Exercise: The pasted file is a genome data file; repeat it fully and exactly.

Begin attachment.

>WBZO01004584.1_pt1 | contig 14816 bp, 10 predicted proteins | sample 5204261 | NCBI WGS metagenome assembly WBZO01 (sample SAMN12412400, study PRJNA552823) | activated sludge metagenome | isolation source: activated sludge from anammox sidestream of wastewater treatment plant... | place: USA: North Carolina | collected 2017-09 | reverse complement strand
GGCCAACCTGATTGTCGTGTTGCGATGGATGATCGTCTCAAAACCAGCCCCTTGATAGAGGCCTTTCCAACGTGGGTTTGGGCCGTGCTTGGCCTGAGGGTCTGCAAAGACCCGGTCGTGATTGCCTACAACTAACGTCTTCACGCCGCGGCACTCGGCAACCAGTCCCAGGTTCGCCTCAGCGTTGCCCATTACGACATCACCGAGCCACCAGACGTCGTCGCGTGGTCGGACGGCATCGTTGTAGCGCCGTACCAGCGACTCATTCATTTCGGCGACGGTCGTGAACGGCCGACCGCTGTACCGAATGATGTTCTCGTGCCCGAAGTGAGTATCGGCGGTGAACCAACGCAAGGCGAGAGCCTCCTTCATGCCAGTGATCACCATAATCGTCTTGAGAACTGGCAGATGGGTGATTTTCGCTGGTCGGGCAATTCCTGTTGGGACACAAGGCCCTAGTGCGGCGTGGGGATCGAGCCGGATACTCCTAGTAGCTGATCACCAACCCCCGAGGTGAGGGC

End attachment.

>WBZO01004584.1_pt1 | contig 14816 bp, 10 predicted proteins | sample 5204261 | NCBI WGS metagenome assembly WBZO01 (sample SAMN12412400, study PRJNA552823) | activated sludge metagenome | isolation source: activated sludge from anammox sidestream of wastewater treatment plant... | place: USA: North Carolina | collected 2017-09 | reverse complement strand
GGCCAACCTGATTGTCGTGTTGCGATGGATGATCGTCTCAAAACCAGCCCCTTGATAGAGGCCTTTCCAACGTGGGTTTGGGCCGTGCTTGGCCTGAGGGTCTGCAAAGACCCGGTCGTGATTGCCTACAACTAACGTCTTCACGCCGCGGCACTCGGCAACCAGTCCCAGGTTCGCCTCAGCGTTGCCCATTACGACATCACCGAGCCACCAGACGTCGTCGCGTGGTCGGACGGCATCGTTGTAGCGCCGTACCAGCGACTCATTCATTTCGGCGACGGTCGTGAACGGCCGACCGCTGTACCGAATGATGTTCTCGTGCCCGAAGTGAGTATCGGCGGTGAACCAACGCAAGGCGAGAGCCTCCTTCATGCCAGTGATCACCATAATCGTCTTGAGAACTGGCAGATGGGTGATTTTCGCTGGTCGGGCAATTCCTGTTGGGACACAAGGCCCTAGTGCGGCGTGGGGATCGAGCCGGATACTCCTAGTAGCTGATCACCAACCCCCGAGGTGAGGGC